HANS JOEHR, Nestlé Head of Agriculture
By Hans Joehr, Nestlé Head of Agriculture
At Nestlé we are well aware of the need to make sure that our operations have a positive impact on our suppliers and the communities they live in.
Rural development is one of the three priorities we have set ourselves for Creating Shared Value or CSV – our approach to doing business.
CSV requires us to look for ways to create value for our shareholders while also ensuring we create value for the communities in which we operate.
So what does that mean in practice?
Well, we source raw materials such as cocoa, coffee and milk from more than 680,000 farmers worldwide.
Sometimes, a lack of investment in the social and agricultural infrastructure in a region or country can make it difficult for farmers to supply us with high quality, safe and sustainable-grown crops.
So, where we can, we try to contribute towards what those working in agricultural development call “extension services”, for the farmers who supply us.
This means providing people with the access to knowledge and information they need to increase productivity and establish sustainable production systems.
It also involves sharing knowledge from agricultural research with those who supply us.
Last year about 200,000 of our farmers received this kind of training in farming practices, post-harvesting and quality management.
Prize winning partnership
One of our partners, iDE Cambodia has shown what success a new innovative approach to extension services can deliver.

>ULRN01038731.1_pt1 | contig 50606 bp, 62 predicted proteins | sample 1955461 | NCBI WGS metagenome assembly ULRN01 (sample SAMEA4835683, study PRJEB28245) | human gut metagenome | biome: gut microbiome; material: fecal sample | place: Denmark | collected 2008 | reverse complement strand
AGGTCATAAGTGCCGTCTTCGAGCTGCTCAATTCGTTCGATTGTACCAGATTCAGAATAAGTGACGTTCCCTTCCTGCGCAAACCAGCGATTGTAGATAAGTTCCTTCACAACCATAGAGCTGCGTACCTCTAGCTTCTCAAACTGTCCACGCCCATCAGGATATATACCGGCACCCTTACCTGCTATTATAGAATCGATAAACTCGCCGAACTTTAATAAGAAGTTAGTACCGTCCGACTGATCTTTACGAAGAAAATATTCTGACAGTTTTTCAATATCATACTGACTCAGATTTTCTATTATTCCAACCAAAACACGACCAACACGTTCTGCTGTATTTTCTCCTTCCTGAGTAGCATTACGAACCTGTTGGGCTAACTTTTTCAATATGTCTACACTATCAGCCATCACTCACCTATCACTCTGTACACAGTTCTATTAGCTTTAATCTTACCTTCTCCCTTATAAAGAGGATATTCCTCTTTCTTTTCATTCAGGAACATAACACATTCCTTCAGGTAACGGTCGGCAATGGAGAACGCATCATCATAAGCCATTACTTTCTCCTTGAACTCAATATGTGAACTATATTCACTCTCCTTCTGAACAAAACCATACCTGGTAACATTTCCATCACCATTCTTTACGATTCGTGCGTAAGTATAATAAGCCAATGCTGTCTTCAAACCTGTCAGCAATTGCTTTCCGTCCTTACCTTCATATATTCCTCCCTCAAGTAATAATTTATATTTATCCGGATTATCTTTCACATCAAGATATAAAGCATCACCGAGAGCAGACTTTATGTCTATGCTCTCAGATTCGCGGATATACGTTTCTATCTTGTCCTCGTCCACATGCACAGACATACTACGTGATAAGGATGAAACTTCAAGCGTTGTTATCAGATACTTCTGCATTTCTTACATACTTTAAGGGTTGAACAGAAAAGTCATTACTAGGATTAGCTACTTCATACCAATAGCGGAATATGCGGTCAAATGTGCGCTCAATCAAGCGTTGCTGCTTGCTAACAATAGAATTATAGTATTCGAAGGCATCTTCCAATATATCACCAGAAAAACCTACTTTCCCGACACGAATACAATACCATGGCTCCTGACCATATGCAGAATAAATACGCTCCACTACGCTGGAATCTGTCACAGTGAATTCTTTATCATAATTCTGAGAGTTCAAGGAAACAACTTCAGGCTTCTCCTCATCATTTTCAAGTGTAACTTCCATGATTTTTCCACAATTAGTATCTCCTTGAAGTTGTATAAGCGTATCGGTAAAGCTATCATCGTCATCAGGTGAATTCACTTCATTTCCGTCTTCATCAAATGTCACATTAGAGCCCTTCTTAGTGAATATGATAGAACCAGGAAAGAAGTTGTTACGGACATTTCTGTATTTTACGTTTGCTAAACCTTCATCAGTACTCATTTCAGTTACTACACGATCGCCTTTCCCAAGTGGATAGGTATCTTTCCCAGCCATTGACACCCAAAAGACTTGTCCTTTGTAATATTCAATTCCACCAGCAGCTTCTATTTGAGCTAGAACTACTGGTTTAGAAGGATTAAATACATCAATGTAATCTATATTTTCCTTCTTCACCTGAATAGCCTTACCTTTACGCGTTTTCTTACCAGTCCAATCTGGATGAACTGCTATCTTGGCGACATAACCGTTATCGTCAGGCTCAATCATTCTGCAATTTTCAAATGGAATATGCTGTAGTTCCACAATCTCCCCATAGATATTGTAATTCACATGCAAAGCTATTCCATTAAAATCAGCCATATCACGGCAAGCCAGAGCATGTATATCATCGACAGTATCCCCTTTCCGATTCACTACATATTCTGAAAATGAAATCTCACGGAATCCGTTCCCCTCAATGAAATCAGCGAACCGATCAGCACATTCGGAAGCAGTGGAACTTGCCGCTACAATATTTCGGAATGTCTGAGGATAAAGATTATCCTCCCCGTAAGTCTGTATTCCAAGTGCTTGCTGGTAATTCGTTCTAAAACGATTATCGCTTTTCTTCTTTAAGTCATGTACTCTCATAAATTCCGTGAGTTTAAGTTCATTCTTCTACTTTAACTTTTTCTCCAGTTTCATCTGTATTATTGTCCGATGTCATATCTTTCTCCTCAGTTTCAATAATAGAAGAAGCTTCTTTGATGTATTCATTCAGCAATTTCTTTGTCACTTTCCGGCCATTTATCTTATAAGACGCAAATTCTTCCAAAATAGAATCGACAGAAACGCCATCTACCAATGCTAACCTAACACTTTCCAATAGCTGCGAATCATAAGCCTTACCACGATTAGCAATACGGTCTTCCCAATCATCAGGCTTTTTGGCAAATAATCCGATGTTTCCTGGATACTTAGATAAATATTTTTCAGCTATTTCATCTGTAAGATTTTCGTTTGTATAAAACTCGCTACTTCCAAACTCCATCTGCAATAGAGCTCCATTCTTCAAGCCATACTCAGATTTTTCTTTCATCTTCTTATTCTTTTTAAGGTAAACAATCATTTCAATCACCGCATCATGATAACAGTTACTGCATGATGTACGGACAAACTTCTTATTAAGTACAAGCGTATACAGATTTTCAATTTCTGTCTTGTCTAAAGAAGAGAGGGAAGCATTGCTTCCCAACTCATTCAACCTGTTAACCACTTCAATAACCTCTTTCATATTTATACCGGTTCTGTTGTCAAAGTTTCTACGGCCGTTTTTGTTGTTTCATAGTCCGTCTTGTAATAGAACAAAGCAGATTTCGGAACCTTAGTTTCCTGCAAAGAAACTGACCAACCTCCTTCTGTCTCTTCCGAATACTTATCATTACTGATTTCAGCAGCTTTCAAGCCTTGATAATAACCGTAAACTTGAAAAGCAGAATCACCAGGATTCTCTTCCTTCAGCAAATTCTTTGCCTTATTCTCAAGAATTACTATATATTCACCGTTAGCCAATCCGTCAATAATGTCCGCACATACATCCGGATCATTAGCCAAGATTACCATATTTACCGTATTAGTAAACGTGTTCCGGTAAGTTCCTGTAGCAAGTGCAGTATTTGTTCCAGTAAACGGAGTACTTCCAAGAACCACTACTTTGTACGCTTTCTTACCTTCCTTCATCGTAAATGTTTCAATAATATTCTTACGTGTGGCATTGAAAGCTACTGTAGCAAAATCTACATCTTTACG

iDE Cambodia was the winner of our first Nestlé Prize in Creating Shared Value.
It recruits and trains rural business people to become Farmer Business Advisors who can then work closely with small-scale farmers in an area, and through that direct access, spread a better understanding of good farming practices.
The programme aims to help advisors become successful entrepreneurs.
They are trained for nine months in subjects including agronomy, sales, business and using their own ‘demo plot’ to illustrate their agricultural learnings and knowledge.
The advisors are also expected to develop entrepreneurial skills they can pass on to their clients, such as teaching the farmers how to generate a profit.
The results speak for themselves.
Our investment helped iDE Cambodia to nearly double the number of advisors they have recruited and trained.
More than 100 of them are now working with 15,000 farmers. That has generated sales revenues for the farmers of more than USD 215,000 (about CHF 195,000).
Now it is easier for farmers to obtain technology they need to boost productivity too.
Products that used to be difficult to access at competitive prices are offered more cheaply through the iDE scheme.
They can get special bags to store harvested crops for longer periods, keeping them moisture-free without using chemicals or refrigeration.
There are also locally-produced ceramic water filters to remove harmful micro-organisms from water to keep crops and communities safe.
Replication in Africa
The success of the scheme is an important incentive for other farmers to take part.
This year another 140 advisors have joined the programme.
It is being extended to Mozambique and Ghana and we hope, in time, iDE can introduce this successful model elsewhere.
Beyond our supply chain
Partnerships like this help us towards our goal of maintaining a sustainable supply chain that also provides value for farmers and their communities.
I really believe this is more than just two organisations benefiting from knowledge transfer and expertise.
We are taking another step forward in agricultural development and making a positive contribution to the lives of the farmers and their families.
I look forward to working with the next winner of our Prize in Creating Shared Value, who will be announced in November.
The Chicago Council – Global Food for Thought blog